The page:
I tell students about my own experience. It started small: When I was 10, I passed out stickers for local elected officials at holiday parades. When I was 16, I got the chance to intern at the South Dakota state capitol. At 21, I got my first job in Washington, and at 23 I started lobbying in Colorado, affecting policy that now touches all citizens of the state.

3. Think locally. There are so many small things that students can do that will help their community become a better place on their own timeline. Help students organize a neighborhood clean-up day or tutor at an elementary school. These might feel inadequate to students when they look at the big picture, but it’s important to remind them that these actions help weave a fabric of compassion — and helps them become local leaders in the community.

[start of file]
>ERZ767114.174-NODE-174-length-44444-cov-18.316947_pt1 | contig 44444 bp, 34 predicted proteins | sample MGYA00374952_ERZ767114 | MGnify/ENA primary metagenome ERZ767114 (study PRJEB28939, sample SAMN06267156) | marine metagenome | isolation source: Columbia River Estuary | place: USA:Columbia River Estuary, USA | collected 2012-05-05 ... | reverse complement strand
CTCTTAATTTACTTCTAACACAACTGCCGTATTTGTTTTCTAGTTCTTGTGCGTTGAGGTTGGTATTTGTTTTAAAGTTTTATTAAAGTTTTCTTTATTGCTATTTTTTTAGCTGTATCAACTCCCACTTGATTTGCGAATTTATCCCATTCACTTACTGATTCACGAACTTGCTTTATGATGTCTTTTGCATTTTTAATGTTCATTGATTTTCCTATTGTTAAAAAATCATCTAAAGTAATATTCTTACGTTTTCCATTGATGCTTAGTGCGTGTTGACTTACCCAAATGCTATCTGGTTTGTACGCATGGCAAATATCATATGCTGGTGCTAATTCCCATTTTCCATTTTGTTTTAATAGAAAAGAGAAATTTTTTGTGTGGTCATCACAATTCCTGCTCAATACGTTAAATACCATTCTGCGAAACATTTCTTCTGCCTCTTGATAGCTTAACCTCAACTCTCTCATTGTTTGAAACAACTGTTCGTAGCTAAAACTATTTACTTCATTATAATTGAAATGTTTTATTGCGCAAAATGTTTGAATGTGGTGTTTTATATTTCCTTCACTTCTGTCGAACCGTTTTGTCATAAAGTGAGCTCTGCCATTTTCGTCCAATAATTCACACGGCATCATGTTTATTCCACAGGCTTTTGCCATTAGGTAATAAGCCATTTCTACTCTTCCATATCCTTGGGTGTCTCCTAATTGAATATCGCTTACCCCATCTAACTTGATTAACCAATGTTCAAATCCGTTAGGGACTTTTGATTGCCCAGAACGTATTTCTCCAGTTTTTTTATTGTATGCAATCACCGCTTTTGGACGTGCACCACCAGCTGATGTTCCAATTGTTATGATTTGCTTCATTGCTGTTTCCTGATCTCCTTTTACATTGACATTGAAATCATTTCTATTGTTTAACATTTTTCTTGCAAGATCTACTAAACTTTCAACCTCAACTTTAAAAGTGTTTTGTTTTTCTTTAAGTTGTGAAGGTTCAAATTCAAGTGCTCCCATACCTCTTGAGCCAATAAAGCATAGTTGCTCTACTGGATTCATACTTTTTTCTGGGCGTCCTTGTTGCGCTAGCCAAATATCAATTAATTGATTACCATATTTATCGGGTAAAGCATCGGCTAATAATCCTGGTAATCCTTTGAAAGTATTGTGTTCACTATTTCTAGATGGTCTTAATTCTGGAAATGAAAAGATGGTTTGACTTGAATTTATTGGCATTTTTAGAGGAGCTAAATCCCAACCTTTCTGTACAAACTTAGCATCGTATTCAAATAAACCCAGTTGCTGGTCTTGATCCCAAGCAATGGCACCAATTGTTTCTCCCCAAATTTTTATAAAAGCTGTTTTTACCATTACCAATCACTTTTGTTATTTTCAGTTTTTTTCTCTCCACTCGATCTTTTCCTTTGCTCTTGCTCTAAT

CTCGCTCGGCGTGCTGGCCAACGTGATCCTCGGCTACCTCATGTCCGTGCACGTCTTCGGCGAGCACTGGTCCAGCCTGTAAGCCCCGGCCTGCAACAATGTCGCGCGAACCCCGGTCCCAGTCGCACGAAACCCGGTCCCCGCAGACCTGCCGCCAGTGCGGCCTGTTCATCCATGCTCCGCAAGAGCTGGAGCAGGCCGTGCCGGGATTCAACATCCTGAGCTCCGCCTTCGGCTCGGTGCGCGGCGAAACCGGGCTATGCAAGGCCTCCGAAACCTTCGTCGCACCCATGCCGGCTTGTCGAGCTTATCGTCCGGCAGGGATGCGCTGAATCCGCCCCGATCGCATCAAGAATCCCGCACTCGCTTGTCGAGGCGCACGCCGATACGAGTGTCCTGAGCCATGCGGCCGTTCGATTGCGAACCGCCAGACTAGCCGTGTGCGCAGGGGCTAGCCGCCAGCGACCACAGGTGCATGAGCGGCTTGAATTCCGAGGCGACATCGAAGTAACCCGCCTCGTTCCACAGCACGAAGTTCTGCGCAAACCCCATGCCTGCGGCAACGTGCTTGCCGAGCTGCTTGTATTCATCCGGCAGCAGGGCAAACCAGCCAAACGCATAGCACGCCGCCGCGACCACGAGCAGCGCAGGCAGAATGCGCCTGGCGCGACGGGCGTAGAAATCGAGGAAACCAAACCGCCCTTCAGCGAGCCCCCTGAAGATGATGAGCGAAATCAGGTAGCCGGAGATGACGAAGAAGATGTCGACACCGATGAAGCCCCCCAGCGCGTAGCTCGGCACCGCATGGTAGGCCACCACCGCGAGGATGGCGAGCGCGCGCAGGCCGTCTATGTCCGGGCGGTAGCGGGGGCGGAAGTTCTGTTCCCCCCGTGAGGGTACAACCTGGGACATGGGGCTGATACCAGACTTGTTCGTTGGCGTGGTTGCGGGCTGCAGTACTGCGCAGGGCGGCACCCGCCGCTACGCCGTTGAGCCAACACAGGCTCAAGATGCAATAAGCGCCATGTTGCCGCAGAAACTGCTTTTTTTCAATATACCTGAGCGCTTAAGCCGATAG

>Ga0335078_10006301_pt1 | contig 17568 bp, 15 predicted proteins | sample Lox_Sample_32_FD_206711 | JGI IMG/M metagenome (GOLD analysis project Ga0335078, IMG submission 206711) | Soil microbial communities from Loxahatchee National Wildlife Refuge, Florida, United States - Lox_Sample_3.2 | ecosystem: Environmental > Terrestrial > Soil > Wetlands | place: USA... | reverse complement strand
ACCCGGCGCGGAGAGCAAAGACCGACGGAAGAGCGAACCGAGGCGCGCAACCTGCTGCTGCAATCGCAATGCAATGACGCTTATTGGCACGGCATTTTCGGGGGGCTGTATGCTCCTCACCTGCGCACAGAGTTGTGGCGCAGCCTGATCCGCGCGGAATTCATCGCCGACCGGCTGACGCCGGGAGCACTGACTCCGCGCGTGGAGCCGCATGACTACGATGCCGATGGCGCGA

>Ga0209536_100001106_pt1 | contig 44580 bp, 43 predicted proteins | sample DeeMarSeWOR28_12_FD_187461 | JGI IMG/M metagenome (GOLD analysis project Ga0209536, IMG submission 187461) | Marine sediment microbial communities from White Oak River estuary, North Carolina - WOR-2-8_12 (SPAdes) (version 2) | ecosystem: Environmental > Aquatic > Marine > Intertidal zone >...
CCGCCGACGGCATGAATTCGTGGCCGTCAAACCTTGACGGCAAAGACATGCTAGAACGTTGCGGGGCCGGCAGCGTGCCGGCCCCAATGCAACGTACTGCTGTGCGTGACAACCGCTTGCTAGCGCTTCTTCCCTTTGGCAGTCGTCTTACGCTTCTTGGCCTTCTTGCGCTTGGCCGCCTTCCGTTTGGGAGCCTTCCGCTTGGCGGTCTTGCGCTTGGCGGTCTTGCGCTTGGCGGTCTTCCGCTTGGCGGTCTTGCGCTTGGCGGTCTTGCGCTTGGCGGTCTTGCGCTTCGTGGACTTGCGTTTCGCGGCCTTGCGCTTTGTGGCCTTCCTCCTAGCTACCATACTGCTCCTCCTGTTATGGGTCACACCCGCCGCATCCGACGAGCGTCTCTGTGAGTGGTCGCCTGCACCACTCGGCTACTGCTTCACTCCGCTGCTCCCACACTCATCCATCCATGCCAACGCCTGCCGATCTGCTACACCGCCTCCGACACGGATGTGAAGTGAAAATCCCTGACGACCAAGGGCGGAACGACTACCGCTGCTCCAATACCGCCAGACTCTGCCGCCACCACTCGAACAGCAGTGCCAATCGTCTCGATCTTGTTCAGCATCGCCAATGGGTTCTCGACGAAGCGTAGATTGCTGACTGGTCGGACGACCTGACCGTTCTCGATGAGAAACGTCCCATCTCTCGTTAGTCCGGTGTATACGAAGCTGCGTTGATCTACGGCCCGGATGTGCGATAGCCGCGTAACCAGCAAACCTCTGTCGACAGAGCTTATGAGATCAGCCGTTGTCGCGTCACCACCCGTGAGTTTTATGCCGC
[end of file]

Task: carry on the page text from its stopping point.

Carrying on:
4. Pre-register to vote. Voting matters, too. It sounds simple, but pre-registering addresses a root cause of low voter turnout — missing deadlines. In Colorado, one must be a U.S. citizen, be at least 16 years old, and reside in the state 22 days prior to the date of the election.

5. Affiliate with a party.
This assures full involvement in the process. Before turning 18, students can still attend party meetings or even start a “Young Democrats/Republicans” group at school. If they don’t feel like they fit with either the Republican or the Democratic parties, that’s OK — unaffiliated voters can now take part in the primary elections and help name either Republican or Democratic leaders.